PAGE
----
Luke McGrath of Ireland scores his side's fourth try during the test win over Italy at the Aviva Stadium in Dublin. Photo: Brendan Moran/Sportsfile

Referee Luke Pearce was playing advantage, however, and Italy turned down the points and went to the corner.

McGrath collapsed the Italian maul, so they went again and this time the Irish pack was marched to the line and, when Jimmy Tuivata was halted short by Luke McGrath, Maxime Mbanda picked and dived over to score the first try at the Aviva Stadium of 2019/20.

Canna missed his conversion and Ireland went in search of a response.Carbery’s neat chip forced Matteo Minozzi – a late call-up to the Italian side – to bundle the ball into touch which gave Ireland a good field position.

Like the vistors before them, they turned down a kickable penalty and went to the corner when the Italians went off their feet at the breakdown.

From the lineout, Ireland’s maul went close and, with Pearce playing advantage, Ireland went through a couple of phases before Farrell pulled the ball back brilliantly for Carbery who slid in unopposed.

He converted his own try, but soon Ireland were back under their posts as the game broke up and Italy adapted better.

The score was mildly controversial asCanna appeared to be in front of winger Giulio Bisegni when he chipped through, but the out-half collected and scored and then Pearce decided to award the try.

Canna again missed his conversion and the lead changed hands once more as Ireland turned down another penalty and went to the corner.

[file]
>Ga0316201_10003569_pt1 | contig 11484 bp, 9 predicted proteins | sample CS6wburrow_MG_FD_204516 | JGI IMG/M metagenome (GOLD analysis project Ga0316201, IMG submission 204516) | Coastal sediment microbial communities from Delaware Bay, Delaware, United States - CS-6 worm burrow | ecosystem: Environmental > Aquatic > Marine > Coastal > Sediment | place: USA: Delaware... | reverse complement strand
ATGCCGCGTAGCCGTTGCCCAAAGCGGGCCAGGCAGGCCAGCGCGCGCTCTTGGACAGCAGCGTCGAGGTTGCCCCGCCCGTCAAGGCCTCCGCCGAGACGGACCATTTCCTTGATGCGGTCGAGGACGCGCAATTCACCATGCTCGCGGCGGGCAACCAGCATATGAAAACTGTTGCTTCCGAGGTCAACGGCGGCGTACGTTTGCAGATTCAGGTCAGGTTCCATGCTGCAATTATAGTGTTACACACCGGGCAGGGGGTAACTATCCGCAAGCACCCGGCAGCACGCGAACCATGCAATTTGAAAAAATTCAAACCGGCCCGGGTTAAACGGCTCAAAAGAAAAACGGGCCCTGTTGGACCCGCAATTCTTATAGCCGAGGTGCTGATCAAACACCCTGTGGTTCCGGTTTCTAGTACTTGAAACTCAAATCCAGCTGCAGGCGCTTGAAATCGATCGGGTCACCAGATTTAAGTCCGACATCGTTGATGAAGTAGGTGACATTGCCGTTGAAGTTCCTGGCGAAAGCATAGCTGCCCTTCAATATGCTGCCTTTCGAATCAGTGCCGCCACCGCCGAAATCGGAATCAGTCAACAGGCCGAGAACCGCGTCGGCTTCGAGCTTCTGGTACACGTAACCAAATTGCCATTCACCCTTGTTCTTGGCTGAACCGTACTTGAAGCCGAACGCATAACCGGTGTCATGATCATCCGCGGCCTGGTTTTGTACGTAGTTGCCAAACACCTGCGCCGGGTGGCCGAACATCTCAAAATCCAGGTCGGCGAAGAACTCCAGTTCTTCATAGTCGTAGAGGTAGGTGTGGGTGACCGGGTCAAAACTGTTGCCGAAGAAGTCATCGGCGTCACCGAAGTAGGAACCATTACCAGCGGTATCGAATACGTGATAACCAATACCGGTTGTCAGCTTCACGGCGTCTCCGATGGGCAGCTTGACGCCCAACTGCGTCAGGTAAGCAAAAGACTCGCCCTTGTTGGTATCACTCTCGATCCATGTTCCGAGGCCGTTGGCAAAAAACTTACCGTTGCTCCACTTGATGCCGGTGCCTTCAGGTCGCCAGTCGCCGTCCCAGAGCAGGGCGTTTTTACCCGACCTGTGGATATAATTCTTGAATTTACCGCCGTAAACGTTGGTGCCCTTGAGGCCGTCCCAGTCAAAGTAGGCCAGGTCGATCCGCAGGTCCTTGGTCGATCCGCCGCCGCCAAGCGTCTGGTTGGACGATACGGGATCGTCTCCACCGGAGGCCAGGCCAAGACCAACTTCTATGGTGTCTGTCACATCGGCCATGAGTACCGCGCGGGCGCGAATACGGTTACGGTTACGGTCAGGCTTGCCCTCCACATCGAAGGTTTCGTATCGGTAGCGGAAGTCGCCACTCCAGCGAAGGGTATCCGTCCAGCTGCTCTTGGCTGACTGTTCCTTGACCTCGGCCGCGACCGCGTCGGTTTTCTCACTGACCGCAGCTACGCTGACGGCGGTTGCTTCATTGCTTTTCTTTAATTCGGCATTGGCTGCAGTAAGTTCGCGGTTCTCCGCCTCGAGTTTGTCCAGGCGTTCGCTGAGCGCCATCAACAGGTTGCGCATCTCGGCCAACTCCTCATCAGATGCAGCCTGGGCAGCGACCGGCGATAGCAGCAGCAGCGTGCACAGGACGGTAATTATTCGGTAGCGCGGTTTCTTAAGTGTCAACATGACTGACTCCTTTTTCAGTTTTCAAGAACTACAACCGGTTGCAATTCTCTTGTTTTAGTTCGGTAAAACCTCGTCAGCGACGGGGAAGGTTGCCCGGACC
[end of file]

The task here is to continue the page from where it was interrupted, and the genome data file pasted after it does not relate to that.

This time, they went off the top and sent Farrell through the middle before brilliantly working the ball through the hands of Ruddock, Carbery, Garry Ringrose and Larmour to put Kearney over in the corner.

Carbery made it 14-10 from the touch-line and this time Ireland looked to sustain their momentum with the out-half finding Kearney wide before the whinger chipped in behind and hunted Minozzi over the line.

That gave Ireland a 5m scrum platform and they earned successive penalties before the third Italian set-piece held firm and forced Ireland to work the ball through the phases before Larmour again laid on a try-scoring pass to Conway.

That brought us to half-time and the experimentation began as Schmidt broughtJohn Ryan on for McGrath and Porter shifted to loosehead.Ireland almost got their fourth try when Larmour again showed excellent hands to release Ringrose, but they couldn’t get over and had to settle for a penalty.

They went to the corner and produced a superb maul on Kleyn for Murphy to crash over and score.

Carbery’s conversion drifted wide and his day came to an end minutes later when he turned his ankle defending Ireland’s line and needed a stretcher to come off.

Tadhg Beirne got a run at blindside as the changes kept coming and he won a breakdown penalty within seconds of coming on.

And although Ireland didn’t make the territory count initially, replacement Kieran Marmion made it a nightmare return to Dublin for Ian McKinley as he rushed up and charged down the out-half and collected to score his fifth try for Ireland.

Carty’s conversion hit the post but the scoreboard had long since ceased to matter as Mike Haley came in for his Ireland debut.

Italy thought they'd scored with a clever lineout move at the front, but the ball hadn't travelled the requisite 5m and while Ireland pushed for a sixth try, it never came.

IRELAND: J Larmour; A Conway (M Haley 60), G Ringrose, C Farrell, D Kearney; J Carbery (J Carty 50), L McGrath (K Marmion 57); J McGrath (C Healy 71)), R Herring (N Scannell 19), A Porter (John Ryan h-t); D Toner (I Henderson 57), J Kleyn (Toner 63-71); R Ruddock (capt) (T Beirne 61), T O’Donnell, J Murphy.

ITALY: E Padovani; A Esposito, T Benvenuti (I McKinley 26-36), M Minozzi (I McKinley h-t), G Bisegni; C Canna, G Palazzini (C Braley 52); N Quaglio (A Lovotti h-t), O Fabiani (F Zani h-t)), M Riccioni (SP Ferrari 52); A Zanni (S Negri 52), D Budd; G Licata, M Mbanda (M Lazzaroni 49), J Tuivati (R Giammarioli 50).

Ref: L Pearce (England)